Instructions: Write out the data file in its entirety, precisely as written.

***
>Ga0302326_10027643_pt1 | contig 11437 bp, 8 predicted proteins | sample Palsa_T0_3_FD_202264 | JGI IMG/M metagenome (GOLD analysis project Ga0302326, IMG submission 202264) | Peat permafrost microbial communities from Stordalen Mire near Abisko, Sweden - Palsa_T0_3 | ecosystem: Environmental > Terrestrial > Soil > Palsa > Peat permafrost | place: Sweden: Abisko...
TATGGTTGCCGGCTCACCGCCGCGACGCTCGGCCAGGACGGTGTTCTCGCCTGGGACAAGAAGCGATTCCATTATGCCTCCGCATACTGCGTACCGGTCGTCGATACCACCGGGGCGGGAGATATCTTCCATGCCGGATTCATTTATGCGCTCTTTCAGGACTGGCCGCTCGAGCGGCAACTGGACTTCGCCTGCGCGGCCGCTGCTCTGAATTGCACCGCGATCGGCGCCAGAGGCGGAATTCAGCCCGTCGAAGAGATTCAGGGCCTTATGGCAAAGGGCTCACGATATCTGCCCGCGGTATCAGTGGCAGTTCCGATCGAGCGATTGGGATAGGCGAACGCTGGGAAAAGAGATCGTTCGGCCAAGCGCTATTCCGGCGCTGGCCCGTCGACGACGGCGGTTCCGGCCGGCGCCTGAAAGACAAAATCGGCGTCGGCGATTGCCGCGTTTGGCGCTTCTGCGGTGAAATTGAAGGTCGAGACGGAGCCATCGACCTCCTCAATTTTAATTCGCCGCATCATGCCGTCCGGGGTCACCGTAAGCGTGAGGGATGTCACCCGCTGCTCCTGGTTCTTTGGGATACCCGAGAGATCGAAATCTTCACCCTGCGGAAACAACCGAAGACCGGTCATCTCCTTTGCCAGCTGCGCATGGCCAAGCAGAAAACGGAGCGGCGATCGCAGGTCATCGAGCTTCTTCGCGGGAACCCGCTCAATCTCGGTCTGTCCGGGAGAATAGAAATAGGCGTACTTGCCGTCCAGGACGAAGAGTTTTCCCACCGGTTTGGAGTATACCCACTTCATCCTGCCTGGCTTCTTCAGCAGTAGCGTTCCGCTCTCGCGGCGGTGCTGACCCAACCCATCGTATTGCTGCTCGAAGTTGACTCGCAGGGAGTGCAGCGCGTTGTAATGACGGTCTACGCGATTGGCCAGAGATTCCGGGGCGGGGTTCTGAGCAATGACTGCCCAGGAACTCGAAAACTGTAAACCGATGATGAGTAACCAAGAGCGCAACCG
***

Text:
>Ga0302326_10027643_pt1 | contig 11437 bp, 8 predicted proteins | sample Palsa_T0_3_FD_202264 | JGI IMG/M metagenome (GOLD analysis project Ga0302326, IMG submission 202264) | Peat permafrost microbial communities from Stordalen Mire near Abisko, Sweden - Palsa_T0_3 | ecosystem: Environmental > Terrestrial > Soil > Palsa > Peat permafrost | place: Sweden: Abisko...
TATGGTTGCCGGCTCACCGCCGCGACGCTCGGCCAGGACGGTGTTCTCGCCTGGGACAAGAAGCGATTCCATTATGCCTCCGCATACTGCGTACCGGTCGTCGATACCACCGGGGCGGGAGATATCTTCCATGCCGGATTCATTTATGCGCTCTTTCAGGACTGGCCGCTCGAGCGGCAACTGGACTTCGCCTGCGCGGCCGCTGCTCTGAATTGCACCGCGATCGGCGCCAGAGGCGGAATTCAGCCCGTCGAAGAGATTCAGGGCCTTATGGCAAAGGGCTCACGATATCTGCCCGCGGTATCAGTGGCAGTTCCGATCGAGCGATTGGGATAGGCGAACGCTGGGAAAAGAGATCGTTCGGCCAAGCGCTATTCCGGCGCTGGCCCGTCGACGACGGCGGTTCCGGCCGGCGCCTGAAAGACAAAATCGGCGTCGGCGATTGCCGCGTTTGGCGCTTCTGCGGTGAAATTGAAGGTCGAGACGGAGCCATCGACCTCCTCAATTTTAATTCGCCGCATCATGCCGTCCGGGGTCACCGTAAGCGTGAGGGATGTCACCCGCTGCTCCTGGTTCTTTGGGATACCCGAGAGATCGAAATCTTCACCCTGCGGAAACAACCGAAGACCGGTCATCTCCTTTGCCAGCTGCGCATGGCCAAGCAGAAAACGGAGCGGCGATCGCAGGTCATCGAGCTTCTTCGCGGGAACCCGCTCAATCTCGGTCTGTCCGGGAGAATAGAAATAGGCGTACTTGCCGTCCAGGACGAAGAGTTTTCCCACCGGTTTGGAGTATACCCACTTCATCCTGCCTGGCTTCTTCAGCAGTAGCGTTCCGCTCTCGCGGCGGTGCTGACCCAACCCATCGTATTGCTGCTCGAAGTTGACTCGCAGGGAGTGCAGCGCGTTGTAATGACGGTCTACGCGATTGGCCAGAGATTCCGGGGCGGGGTTCTGAGCAATGACTGCCCAGGAACTCGAAAACTGTAAACCGATGATGAGTAACCAAGAGCGCAACCG